Success Stories

School Snack and Beverage Vending - California

Starting in July 2001 all candy and chips in vending machines were replaced with crackers, pretzels, granola bars, corn nuts, peanuts, dried apricots and beef jerky in a California high school. New vending machines were also added that contained bagels with cream cheese cereal and milk, yogurt and granola, fresh fruit salad, shaker salads, fresh vegetables with light ranch dressing, whole fresh fruit and muffins. The soft drink machines were removed and replaced with a variety of milk, four types of 100% fruit juices, smoothies, bottled water, sports drinks, and three types of fruit drinks. In addition to providing healthier options, the pricing also encouraged the consumer to purchase the healthier item. Soft drinks were priced at $1.25, while juice and water were priced at $1.00.

The strategy worked: at the end of the first year, only 12 percent of the beverage sales were soft drinks while 68 percent were from the water and sports drinks and 20 percent were from milk and juice. By the end of the second year, the inventory for soft drinks was depleted and not replaced. After the change in vending, the school received over $20,000 in commissions which is double what they had received the previous year. The initial investment to support the improvement in vending machines was approximately $100, 000. It took the food service department only 30 months to recoup its initial investment.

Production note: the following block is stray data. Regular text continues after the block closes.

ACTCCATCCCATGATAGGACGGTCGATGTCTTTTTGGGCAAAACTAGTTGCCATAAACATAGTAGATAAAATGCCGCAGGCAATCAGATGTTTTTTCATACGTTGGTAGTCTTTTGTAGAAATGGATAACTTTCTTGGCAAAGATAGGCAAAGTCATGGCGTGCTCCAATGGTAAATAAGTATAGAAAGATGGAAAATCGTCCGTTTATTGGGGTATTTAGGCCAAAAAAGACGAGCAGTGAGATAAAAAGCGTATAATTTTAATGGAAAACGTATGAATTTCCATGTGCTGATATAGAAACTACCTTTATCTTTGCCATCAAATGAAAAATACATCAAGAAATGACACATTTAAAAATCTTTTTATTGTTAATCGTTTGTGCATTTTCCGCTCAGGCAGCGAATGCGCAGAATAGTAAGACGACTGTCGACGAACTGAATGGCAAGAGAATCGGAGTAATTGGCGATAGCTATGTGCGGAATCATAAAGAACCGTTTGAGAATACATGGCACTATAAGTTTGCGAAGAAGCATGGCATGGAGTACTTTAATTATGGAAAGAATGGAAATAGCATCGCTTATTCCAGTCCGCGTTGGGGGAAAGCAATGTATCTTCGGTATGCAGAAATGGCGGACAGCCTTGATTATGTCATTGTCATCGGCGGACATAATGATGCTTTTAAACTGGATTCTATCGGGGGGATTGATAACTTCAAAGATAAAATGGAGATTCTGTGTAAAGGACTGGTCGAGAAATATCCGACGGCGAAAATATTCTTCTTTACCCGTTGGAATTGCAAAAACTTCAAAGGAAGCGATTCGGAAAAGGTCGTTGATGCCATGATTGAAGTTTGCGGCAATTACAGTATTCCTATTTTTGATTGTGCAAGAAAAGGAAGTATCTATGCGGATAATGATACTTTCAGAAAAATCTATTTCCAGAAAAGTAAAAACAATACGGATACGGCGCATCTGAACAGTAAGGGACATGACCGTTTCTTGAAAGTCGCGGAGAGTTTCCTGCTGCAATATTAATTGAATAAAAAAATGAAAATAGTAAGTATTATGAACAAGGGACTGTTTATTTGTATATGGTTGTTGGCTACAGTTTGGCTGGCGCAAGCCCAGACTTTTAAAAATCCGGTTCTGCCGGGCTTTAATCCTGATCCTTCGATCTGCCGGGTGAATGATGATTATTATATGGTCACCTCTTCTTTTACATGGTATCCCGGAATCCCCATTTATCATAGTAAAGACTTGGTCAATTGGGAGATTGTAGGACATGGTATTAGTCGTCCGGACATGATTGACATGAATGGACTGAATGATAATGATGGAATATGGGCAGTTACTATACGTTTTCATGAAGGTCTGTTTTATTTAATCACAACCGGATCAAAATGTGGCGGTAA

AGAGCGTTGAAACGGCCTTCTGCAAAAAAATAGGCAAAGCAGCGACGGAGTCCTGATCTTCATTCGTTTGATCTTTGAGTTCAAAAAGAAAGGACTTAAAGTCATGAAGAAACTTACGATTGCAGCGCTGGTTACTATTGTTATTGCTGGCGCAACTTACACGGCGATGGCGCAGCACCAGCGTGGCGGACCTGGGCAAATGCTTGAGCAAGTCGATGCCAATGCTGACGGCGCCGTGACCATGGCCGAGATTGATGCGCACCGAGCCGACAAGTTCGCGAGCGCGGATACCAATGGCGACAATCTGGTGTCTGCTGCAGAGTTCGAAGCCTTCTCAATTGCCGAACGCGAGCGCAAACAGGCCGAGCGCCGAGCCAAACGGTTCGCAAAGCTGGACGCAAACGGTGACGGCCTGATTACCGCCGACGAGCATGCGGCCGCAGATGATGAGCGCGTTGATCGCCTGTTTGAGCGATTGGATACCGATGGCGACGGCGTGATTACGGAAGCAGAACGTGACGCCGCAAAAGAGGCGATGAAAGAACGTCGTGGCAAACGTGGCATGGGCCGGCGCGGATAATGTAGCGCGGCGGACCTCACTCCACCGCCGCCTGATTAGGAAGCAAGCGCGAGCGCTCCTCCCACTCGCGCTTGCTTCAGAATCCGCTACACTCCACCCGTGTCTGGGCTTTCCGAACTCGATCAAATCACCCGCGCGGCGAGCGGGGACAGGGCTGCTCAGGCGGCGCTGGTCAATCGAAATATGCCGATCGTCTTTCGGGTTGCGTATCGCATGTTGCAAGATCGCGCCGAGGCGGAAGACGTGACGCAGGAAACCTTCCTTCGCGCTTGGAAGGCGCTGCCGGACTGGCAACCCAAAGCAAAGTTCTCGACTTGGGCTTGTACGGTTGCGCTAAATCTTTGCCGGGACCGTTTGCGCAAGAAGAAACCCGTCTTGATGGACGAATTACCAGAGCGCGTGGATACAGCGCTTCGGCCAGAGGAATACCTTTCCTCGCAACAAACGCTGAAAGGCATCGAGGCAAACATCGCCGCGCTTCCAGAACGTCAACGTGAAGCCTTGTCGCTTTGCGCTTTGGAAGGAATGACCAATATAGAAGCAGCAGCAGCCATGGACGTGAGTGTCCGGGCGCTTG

Food and Nutrition Service, U.S. Department of Agriculture: Centers for Disease Control and Prevention, U.S. Department of Health and Human Services; and U.S. Department of Education. (2005). Making it Happen! School Nutrition Success Stories. Alexandria, VA.


Tips for starting your own vending machine improvement, from the wellness manager at Meredith Corporation.

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  • If you do not already have an agreement with a vendor, consider building a campaign and making it part of your agreement with your vendor.
  • If your vendor is reluctant to implement healthier choices in your vending machines consider building a case and take it to the vendor.  The case should provide detailed information on what the vendor and the company can both provide.
  • If your company does not have a large budget to implement this or does not have the funds to give gift cards as prizes consider giving away company t-shirts or small workout materials, such as stretch bands, exercise balls, or jump rope.

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